Arthur Akorin, an assistant professor at the University of Washington School of Real Estate, is optimistic about the theoretical impact of ample supply on home prices. In practice, however, he expects the increase in supply to help Seattle price gains more or less level off.
House price smoothing won’t do much to help people abandoning their home ownership in the short term, but it could smooth the imbalance between house prices and wages, Akorin argued. , now he’s 7%-10% (or more) but not.
“Prices rise with income, which is to be expected in a functioning market,” he said. “There are many fears that a new building in your immediate vicinity will ruin the value of your home. There is little empirical evidence that this is the case. We have some evidence.”
Moderate pricing, in turn, could enable more people with incomes at or slightly below the average regional income to own housing, whether in the city or in the suburbs.
“For people with median incomes above 80% in the area, the market should be able to offer affordable housing options in larger areas,” said Akorin. “Then there is no solution that does not require insurance for households with incomes below that. considerable amount of public resources”
While economists are skeptical that housing construction alone can ameliorate the effects of Seattle’s decade-long economic boom, they generally agree that not building more housing will make things worse.
“Seattle is at the top of the list of desirable cities for wealthy people, so we think it will continue to attract a lot of migration from wealthy people and high-income earners,” said Darryl Fairweather, chief economist at Redfin. I think it will continue to rise, but this makes it even more urgent to build as much housing as possible, and not as acutely as it would otherwise be. , will eventually be like San Francisco.”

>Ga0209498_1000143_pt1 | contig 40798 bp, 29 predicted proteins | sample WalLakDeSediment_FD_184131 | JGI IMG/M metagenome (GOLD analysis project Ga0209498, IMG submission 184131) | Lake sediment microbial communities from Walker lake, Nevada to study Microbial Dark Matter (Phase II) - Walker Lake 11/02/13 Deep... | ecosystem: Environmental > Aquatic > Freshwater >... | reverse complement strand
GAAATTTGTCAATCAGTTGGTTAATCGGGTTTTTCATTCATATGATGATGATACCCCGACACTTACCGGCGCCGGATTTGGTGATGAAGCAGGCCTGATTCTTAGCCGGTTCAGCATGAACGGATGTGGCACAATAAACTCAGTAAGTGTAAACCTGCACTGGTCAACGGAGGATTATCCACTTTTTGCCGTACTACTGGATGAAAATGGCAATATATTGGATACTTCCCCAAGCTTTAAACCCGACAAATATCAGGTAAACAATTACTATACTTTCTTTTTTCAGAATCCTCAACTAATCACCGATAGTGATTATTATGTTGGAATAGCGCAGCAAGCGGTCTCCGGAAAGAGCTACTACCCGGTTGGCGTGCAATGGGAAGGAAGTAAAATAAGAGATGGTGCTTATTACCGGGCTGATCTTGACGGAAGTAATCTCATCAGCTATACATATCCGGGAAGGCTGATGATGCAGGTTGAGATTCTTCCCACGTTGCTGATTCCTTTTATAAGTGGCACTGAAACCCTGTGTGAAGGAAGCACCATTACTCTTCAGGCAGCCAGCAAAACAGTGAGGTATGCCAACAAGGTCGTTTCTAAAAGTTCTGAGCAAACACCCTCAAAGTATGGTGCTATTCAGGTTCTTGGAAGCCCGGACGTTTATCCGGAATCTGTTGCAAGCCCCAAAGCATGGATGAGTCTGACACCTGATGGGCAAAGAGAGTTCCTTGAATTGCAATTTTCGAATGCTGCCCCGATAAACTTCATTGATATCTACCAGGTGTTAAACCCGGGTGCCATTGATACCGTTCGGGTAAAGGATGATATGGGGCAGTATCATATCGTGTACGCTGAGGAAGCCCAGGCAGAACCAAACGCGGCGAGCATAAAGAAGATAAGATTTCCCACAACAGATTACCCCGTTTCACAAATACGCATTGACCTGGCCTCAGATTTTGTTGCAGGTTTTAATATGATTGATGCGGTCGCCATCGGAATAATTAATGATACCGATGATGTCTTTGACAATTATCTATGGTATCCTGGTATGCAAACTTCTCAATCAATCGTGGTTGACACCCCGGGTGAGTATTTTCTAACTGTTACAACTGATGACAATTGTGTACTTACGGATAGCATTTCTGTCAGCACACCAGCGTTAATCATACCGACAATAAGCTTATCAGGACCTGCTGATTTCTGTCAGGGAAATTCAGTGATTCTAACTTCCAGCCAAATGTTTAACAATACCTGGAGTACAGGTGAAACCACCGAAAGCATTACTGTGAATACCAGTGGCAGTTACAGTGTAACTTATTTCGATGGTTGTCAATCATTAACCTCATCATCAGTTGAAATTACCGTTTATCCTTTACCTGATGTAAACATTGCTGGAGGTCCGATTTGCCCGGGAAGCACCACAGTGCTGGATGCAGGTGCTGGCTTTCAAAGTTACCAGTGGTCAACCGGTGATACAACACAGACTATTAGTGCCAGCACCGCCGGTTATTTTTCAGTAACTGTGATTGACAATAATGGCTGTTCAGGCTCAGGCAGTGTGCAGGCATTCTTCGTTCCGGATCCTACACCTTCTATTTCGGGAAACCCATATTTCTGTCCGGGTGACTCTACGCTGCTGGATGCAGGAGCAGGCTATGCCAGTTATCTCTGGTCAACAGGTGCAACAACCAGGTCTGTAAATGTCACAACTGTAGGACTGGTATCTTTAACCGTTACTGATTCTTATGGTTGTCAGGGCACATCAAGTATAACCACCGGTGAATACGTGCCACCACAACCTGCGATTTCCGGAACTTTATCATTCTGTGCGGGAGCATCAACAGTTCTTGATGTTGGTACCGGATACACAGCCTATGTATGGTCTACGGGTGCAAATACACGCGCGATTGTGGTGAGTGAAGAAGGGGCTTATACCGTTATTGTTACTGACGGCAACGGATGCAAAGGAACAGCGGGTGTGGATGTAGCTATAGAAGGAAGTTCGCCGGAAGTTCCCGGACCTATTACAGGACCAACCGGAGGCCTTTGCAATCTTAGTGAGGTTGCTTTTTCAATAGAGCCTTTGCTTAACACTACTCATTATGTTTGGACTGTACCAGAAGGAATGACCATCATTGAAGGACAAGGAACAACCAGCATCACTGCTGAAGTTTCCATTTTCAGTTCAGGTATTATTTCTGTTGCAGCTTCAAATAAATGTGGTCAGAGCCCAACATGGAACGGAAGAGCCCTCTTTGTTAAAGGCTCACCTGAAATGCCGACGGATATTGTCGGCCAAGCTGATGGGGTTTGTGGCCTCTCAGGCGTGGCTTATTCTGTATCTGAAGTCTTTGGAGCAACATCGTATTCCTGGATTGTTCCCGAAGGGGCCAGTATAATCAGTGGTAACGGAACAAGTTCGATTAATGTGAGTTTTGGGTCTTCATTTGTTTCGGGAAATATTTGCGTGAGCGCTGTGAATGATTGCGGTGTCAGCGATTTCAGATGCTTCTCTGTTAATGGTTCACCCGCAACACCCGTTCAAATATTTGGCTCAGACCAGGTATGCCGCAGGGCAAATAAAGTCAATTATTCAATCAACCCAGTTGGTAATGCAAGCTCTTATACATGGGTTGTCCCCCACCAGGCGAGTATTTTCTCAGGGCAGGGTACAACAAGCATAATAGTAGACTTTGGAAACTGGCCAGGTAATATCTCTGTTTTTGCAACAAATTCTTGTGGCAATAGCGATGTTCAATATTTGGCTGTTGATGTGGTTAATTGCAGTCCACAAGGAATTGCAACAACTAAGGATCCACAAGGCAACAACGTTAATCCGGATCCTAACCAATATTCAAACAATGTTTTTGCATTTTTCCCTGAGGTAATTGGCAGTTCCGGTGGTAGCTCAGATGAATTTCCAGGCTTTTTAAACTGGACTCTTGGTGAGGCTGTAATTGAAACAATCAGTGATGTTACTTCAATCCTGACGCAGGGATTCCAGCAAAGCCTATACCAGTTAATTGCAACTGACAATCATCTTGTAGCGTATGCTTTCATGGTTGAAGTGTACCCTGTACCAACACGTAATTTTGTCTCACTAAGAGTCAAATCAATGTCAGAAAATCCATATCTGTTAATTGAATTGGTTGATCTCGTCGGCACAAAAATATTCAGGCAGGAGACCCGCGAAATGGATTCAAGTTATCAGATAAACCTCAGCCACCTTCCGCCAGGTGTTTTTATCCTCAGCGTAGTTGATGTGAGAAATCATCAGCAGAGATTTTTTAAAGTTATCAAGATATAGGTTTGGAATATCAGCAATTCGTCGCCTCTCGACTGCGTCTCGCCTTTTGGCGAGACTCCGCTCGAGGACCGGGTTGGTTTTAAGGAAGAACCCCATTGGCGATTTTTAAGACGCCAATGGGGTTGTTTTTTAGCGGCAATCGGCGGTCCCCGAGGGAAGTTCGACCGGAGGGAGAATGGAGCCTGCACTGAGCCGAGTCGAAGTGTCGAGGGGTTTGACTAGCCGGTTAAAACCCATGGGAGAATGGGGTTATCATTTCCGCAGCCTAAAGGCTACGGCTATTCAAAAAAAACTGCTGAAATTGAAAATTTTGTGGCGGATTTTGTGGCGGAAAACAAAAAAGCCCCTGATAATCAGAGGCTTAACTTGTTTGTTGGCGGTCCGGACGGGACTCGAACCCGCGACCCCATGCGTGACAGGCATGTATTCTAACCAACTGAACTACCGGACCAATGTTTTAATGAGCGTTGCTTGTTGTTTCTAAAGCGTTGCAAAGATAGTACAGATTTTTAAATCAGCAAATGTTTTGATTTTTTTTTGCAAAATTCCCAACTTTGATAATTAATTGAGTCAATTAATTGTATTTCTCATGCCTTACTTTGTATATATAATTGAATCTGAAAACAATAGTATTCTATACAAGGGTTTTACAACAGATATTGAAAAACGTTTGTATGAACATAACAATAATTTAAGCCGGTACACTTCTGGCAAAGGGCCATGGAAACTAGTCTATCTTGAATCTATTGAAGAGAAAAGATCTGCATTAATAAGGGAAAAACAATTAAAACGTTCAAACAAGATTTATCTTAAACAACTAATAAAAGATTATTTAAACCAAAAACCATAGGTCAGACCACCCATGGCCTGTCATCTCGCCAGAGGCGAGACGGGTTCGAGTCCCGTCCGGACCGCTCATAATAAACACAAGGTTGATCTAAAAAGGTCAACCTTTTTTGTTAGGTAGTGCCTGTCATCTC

With a fixed supply of land to build on, economists say the only way to increase housing supply is to build more densely. “If you can build 6 or 10 units on the same lot [of land] We can only build one unit at the moment, but we divide the price of the same land by 6/10,” said Akorin. “He in Seattle can split that input cost just by allowing a quadplex, or six-unit building, to be built on a 5,000-square-foot lot.”
Akorin cites his native France as an example. The City of Dijon builds mixed-income, mixed-home-size developments intended to serve a variety of household types. 1 development The one he shared was built in a former industrial areaThere are small townhomes in addition to condominium developments, rental apartments, and quadplexes with a mix of commercial and office space.
Fairweather said cities could also speed up construction by streamlining the permitting process and taking other steps to ease bureaucratic barriers.
But in Seattle, the idea of building more densely packed in residential neighborhoods remains a key issue.
Akorin has a conciliatory view of change. “Anyone who aspires to own a single-family home and can afford it should be able to buy it,” he said. We need options for people who don’t.”